Recent studies have suggested that elevated gonadotropins contribute to ovarian epithelial tumor (OET) cell proliferation. However, the cellular effects of luteinizing hormone, a member of gonadotropins, on OET proliferation are controversial. Our previous work showed that luteinizing hormone has no effect on cell proliferation, but the molecular mechanism of such finding remains to be clarified. Considering that the cell growth in various types of tumors has been associated with regulations of prohibitin and matrix metalloproteinases, we aim to investigate a possible regulatory role of luteinizing hormone on prohibitin and matrix metalloproteinases to determine the roles of these molecules in OET proliferation. We found that LH stimulation resulted in a dose-dependent expression of prohibitin and MMPs and time-dependent phosphorylations of ERK and AKT. Blocking MAPK or PI3K/AKT signaling could attenuate LH-induced prohibitin and MMPs expression. Additionally, the depletion of prohibitin reduced the level of MMPs expression, and increased prohibitin expression abolished the positive effect of LH-induced MMP-9 on cellular growth. Therefore, we conclude that LH is able to up-regulate both prohibitin and MMP-9 in OET cells without the cellular growth effect due to opposing biologic functions for cell proliferation between these two molecules. The opposing cellular growth function between prohibitin and MMP-9 is a novel finding. Regulation of either molecule may be useful for future targeted therapy for ovarian epithelial cancers.
PMCID: PMC4300715  PMID: 25628924
Prohibitin; MMP-2; MMP-9; LH; proliferation
15.  Utility of Alpha-methylacyl-CoA racemase (p504s) Immunohistochemistry In Distinguishing Endometrial Clear Cell Carcinomas from Serous and Endometrioid Carcinomas 
Human pathology  2013;44(12):10.1016/j.humpath.2013.07.033.
The expression of alpha-methylacyl-coenzyme-A-racemase (AMACR) has previously been reported in 75 to 100% of urethral/bladder clear cell carcinomas, tumors that are known to display broad phenotypic overlap with their identically-named müllerian counterparts. Herein, we assess the utility of AMACR in distinguishing endometrial clear cell carcinomas (CCC) from endometrial serous carcinomas (ESC) and endometrial endometrioid carcinomas (EEC). 111 endometrial carcinomas in a tissue microarray, including 49 CCC, 13 ESC and 49 EEC, were assessed for AMACR immunoreactivity, with results scored semi-quantitatively (scores 0, 1+, 2+, 3+ for 0%, 1-5%, 6-50%, >50% immunoreactive cells respectively). 50 (45%) of the 111 carcinomas were AMACR-positive, with the following score distribution: CCC: 0 (n=12), 1+ (n=12), 2+ (n=3), 3+ (n=22); EEC: 0 (n=38), 1+ (n=4), 2+ (n=4), 3+ (n=3); ESC: 0 (n=11), 1+ (n=1), 2+ (n=0), 3+ (n=1). AMACR expression was significantly more frequent in CCC (75%) than in ESC (15%) or EEC (22%), p<0.0001. The sensitivity and specificity of AMACR expression in classifying a carcinoma as CCC were 0.75 (95% CI: 0.61-0.86) and 0.79 (95% CI: 0.66-0.88) respectively, with an odds ratio of 11.62 (95% CI: 5-28, p < 0.001), and an area under the curve of 0.79 (95% CI: 0.68 to 0.88). These findings indicate that AMACR expression is strongly associated with CCC and displays a relatively robust diagnostic test performance. However, its practical utility may be limited by the focal nature of its expression in 32% of the AMACR-positive CCC cases, as well as its expression in 15-22% of the non-CCC histotypes.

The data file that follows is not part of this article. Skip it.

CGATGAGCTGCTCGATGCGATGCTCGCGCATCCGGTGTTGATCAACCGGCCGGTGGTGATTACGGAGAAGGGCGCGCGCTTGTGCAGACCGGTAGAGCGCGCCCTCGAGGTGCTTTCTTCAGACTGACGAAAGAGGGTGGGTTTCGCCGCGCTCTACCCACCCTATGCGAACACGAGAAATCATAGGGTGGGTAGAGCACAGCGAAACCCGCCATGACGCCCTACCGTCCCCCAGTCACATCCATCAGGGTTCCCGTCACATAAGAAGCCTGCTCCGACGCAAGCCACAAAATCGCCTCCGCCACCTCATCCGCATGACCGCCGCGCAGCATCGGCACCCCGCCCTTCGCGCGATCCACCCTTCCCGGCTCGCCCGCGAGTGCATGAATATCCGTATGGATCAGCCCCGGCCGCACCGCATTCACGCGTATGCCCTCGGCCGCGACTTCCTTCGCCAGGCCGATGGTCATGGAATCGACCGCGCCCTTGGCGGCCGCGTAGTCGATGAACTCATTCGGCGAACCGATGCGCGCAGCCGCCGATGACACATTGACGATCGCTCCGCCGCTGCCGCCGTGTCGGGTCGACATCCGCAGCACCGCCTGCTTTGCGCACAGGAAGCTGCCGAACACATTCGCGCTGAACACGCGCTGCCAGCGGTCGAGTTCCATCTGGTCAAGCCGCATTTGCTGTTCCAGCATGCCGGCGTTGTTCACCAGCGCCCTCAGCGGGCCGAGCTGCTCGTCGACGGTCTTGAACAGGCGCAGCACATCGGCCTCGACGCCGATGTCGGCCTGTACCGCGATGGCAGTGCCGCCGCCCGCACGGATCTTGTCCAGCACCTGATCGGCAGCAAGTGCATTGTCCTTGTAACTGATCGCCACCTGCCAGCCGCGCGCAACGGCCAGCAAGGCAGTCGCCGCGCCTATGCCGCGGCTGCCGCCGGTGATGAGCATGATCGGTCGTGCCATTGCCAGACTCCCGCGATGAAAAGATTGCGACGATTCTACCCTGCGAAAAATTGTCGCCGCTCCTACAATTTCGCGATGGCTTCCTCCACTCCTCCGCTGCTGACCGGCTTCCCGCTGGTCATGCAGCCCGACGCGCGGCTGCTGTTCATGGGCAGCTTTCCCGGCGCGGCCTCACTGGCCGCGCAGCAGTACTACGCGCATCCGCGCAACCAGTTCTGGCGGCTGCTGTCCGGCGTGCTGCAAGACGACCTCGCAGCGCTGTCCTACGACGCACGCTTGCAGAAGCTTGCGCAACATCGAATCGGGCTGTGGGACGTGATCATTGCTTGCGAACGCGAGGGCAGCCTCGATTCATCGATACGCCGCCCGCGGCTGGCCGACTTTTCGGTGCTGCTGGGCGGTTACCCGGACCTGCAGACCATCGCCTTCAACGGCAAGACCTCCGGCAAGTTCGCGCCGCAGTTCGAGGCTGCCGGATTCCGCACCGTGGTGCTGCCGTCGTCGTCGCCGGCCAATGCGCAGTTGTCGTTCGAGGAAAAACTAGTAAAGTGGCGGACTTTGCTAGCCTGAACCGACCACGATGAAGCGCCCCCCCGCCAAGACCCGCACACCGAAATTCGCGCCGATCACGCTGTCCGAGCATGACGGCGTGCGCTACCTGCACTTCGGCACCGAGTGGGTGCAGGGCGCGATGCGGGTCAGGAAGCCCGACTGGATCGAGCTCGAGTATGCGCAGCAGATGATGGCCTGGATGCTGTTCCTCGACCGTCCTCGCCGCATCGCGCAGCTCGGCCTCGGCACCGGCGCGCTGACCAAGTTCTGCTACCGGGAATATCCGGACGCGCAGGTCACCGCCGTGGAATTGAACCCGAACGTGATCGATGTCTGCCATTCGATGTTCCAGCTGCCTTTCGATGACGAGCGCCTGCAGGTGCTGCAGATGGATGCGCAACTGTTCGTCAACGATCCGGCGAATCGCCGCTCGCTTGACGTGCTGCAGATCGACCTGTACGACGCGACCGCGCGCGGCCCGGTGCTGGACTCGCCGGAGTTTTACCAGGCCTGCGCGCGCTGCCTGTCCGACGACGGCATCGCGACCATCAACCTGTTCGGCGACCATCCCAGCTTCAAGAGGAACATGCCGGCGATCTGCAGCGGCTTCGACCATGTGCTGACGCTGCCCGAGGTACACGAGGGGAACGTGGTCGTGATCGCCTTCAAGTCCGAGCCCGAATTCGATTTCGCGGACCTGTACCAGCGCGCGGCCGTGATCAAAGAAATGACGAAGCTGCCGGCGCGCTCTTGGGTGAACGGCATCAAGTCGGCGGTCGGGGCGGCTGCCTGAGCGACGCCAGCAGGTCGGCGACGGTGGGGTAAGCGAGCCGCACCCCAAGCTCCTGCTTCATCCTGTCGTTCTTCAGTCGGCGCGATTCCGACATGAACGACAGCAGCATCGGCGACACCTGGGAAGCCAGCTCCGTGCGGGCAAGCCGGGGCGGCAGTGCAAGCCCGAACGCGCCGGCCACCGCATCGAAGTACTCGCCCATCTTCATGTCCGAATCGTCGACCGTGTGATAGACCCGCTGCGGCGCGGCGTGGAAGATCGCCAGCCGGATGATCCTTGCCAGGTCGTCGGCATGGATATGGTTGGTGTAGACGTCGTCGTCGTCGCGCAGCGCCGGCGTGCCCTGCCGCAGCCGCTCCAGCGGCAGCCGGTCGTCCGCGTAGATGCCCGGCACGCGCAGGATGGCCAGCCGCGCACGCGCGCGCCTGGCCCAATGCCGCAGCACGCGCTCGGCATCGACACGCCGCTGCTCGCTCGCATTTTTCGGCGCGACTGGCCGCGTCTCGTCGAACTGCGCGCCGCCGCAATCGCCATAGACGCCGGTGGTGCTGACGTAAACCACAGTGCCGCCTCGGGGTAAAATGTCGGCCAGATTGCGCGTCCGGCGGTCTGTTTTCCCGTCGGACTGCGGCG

doi:10.1016/j.humpath.2013.07.033
PMCID: PMC3865867  PMID: 24119561
Alpha-methylacyl-CoA-racemase; p504s; AMACR; immunohistochemistry; endometrial clear cell carcinoma
17.  The Clinicopathologic Significance of p53 and BAF-250a (ARID1A) Expression in Clear Cell Carcinoma of the Endometrium 
TP53 mutation (and associated p53 protein overexpression) is probably a negative prognostic marker in endometrial cancers, but its relevance in the rarer histologic subtypes, including clear cell carcinomas, has not been delineated. Preclinical studies suggest functional interactions between p53 and the BAF250a protein, the product of a tumor suppressor gene ARID1A that is frequently mutated in ovarian clear cell carcinoma. In this study, we evaluated the significance of p53 and BAF250a expression, as assessed by immunohistochemistry, in a group of 50 endometrial clear cell carcinomas. Seventeen of 50 cases (34%) were p53 positive; the remaining 33 cases had a p53 wild-type (p53-wt) immunophenotype. Of the 11 relapses/recurrences in the entire dataset, 73% were in the p53[+] group (p=0.008). On univariate analyses, the median overall survival for the p53-wt patients (83 mo) was longer than the p53[+] patients (63 mo) (p=0.07), and the median progression-free survival for the p53-wt group (88 mo) was significantly longer than the p53[+] group (56 mo) (p=0.01). On multivariate analyses, p53 expression was not associated with reduced overall or progression-free survival. Additionally, p53 status was not significantly associated with pathologic stage or morphologic patterns. Ten of the 50 cases (20%) showed a complete loss of BAF250a expression. There was no significant correlation between p53 and BAF250a expression. The p53+/BAF250a−, p53+/BAF250a+, p53-wt/BAF250a+, and p53-wt/BAF250a− composite immunophenotypes were identified in 8%, 26%, 54% and 12% of cases respectively, and neither loss of BAF250a expression nor composite p53/BAF250a expression patterns were associated with reduced overall or progression-free survival. In conclusion, a significant subset of CCC express p53, and these cases are apparently not definable by their morphologic features. p53 expression may be a negative prognostic factor in this histotype, and warrants additional studies. Loss of BAF250a expression has no prognostic significance in endometrial clear cell carcinomas.